There was even an affair with a top international businessman whose identity I will have to take to my grave, because when he told me he was getting divorced he wasn't quite being honest. And after Jim, I ended up so desperate that I went out with the stockbroker who was so controlling he insisted I only wear flat shoes, and dresses that reminded him of his mother. Seriously, the more I think about it, the more I realise he was not good news.

So, at the age of 39, I threw my hand in. Dating, I concluded, was like chronic alcoholism. You start off quite enjoying it, and for a while you can handle it, but if you don't get it under control as you approach middle age it starts to wipe the floor with you.

You grow less and less capable of holding it down, until you wake up one morning and say “never again”.

Which is where I was when Will walked into my life.

I was a few months away from turning 40 and totally resigned to spending the rest of my life alone — a mad old woman with dogs, cats and horses — when I met him.

It happened in a strange, almost supernatural way. My friend Ingrid was out shopping when she bumped into a man wearing jodhpurs. They got chatting about horses and it transpired that he was having a spot of bother at the stable yard where he kept his thoroughbred.

She convinced him to move his horse to the yard where she, and I, keep our horses.

Then she got on the phone to me. “Quick!” she said. “Get yourself to the yard. A man will be turning up soon with his horse. He's perfect for you.”

And so, when a handsome, 36-year-old blonde guy led his big white horse down the ramp of a lorry, I was standing at the bottom to welcome him with my best riding breeches on. It was months later when he asked me out, confessing that he had been wanting to from the first moment he met me. We have now been dating for eight months, and all I can say is he is the best boyfriend I have ever had.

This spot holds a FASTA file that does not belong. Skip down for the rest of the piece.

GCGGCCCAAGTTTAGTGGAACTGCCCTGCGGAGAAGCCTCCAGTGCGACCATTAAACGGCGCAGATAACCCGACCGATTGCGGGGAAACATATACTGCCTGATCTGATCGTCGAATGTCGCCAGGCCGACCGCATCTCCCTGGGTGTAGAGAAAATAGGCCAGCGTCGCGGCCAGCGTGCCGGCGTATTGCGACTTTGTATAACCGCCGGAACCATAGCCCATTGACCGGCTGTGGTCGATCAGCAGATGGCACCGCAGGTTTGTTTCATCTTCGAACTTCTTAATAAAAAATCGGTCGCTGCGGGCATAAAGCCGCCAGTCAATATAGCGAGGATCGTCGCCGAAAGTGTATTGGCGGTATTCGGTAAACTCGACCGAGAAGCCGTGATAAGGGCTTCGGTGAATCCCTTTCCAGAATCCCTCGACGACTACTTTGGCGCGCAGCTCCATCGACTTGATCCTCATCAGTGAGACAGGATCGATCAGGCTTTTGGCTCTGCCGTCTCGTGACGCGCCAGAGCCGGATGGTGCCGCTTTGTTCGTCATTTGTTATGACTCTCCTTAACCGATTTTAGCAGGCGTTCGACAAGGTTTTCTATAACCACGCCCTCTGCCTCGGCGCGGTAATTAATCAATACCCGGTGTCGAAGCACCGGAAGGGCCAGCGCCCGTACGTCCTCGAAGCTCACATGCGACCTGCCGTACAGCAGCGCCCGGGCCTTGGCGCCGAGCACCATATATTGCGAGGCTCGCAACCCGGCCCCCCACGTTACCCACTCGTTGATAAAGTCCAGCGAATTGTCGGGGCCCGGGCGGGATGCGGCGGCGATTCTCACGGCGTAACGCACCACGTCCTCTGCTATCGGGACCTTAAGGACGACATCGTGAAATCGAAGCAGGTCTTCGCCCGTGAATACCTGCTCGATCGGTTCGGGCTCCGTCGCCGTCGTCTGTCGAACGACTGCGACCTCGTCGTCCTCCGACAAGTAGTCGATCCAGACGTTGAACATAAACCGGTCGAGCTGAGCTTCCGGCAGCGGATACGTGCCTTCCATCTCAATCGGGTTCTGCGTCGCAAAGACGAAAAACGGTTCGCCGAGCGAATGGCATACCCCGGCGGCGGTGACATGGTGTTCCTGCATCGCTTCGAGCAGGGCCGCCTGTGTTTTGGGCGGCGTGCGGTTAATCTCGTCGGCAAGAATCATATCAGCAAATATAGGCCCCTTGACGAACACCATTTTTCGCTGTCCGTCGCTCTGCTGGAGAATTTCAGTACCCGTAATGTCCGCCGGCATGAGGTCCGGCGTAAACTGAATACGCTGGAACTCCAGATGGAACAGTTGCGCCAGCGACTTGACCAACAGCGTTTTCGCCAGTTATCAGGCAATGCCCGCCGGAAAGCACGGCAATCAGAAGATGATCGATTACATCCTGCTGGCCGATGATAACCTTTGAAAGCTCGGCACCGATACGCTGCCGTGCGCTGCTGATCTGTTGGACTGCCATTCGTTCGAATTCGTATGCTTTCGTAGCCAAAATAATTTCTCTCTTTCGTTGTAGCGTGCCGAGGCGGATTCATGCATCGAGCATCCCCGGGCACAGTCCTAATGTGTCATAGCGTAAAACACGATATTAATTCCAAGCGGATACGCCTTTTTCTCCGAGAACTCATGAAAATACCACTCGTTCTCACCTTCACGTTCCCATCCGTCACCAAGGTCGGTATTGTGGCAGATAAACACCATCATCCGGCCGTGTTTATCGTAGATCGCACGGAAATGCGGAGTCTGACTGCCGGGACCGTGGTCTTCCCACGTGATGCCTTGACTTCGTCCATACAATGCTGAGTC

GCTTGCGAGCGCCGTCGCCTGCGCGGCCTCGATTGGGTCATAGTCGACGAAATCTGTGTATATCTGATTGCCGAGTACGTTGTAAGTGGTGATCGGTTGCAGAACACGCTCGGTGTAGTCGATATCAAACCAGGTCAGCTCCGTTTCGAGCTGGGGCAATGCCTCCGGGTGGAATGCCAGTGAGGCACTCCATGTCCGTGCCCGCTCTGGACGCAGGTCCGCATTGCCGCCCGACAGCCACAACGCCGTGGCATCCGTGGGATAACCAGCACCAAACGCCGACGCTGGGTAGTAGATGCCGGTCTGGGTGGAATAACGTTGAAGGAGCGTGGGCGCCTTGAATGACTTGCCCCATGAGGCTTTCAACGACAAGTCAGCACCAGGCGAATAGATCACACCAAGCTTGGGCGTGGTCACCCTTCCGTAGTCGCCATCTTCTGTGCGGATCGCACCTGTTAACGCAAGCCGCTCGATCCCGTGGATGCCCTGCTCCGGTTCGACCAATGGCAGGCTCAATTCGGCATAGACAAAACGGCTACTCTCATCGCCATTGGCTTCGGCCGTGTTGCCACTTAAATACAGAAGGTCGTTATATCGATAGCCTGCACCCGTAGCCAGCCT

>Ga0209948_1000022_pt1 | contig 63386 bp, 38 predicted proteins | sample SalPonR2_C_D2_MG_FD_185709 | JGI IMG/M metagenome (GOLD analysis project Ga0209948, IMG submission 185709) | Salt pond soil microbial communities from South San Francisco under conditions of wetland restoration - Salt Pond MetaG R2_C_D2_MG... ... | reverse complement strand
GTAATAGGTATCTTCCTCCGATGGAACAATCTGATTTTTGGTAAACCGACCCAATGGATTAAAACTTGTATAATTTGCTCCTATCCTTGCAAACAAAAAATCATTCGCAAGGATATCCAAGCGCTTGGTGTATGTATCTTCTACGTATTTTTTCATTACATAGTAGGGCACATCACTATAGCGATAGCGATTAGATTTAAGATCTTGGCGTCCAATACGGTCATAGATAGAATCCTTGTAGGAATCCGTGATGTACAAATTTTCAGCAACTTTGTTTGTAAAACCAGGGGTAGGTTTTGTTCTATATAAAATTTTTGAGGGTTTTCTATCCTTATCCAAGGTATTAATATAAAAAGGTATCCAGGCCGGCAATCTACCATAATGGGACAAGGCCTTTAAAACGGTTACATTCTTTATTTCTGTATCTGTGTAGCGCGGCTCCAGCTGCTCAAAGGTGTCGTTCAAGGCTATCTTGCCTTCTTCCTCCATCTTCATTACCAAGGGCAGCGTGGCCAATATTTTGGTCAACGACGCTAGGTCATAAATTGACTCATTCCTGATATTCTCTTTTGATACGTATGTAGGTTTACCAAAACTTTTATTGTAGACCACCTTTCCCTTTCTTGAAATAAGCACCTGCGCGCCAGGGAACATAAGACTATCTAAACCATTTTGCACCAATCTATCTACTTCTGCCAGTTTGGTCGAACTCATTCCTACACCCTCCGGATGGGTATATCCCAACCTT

I also realise he's the first skilled, non-professional man I have dated. He does not earn big money, he never went to college. In fact, he played truant so much as a kid that he never really went to school.

But he is self-made, having come up the hard way to run his own roofing firm. He's hands-on, unpretentious and strong.

He's also a bit of a male chauvinist. When I fuss, he says “yeah yeah” and doesn't even listen to me, which means that no argument can get out of hand. He couldn't give a stuff what shoes I'm wearing.

Best of all, though, he can fix things. When he turned up at my house one day and unceremoniously installed new cupboard doors to my tired old kitchen, I realised how sexy a man who can fix things really is.

All of which has led me to develop the following theory. More women than ever are ‘marrying down', according to statistics.

But I don't think it's because we want someone we can keep in their place. I think it's quite the opposite. It's because we want someone tough and old-fashioned, a real man.

I've found happiness with a guy who drives a pick-up truck, fixes the boiler and puts air in my tyres.

Finally, I've got my act together and worked out what's important. Better late than never.

Real Life: One Woman's Guide to Love, Men and Other Everyday, Disasters by Melissa Kite, published by Constable, £7.99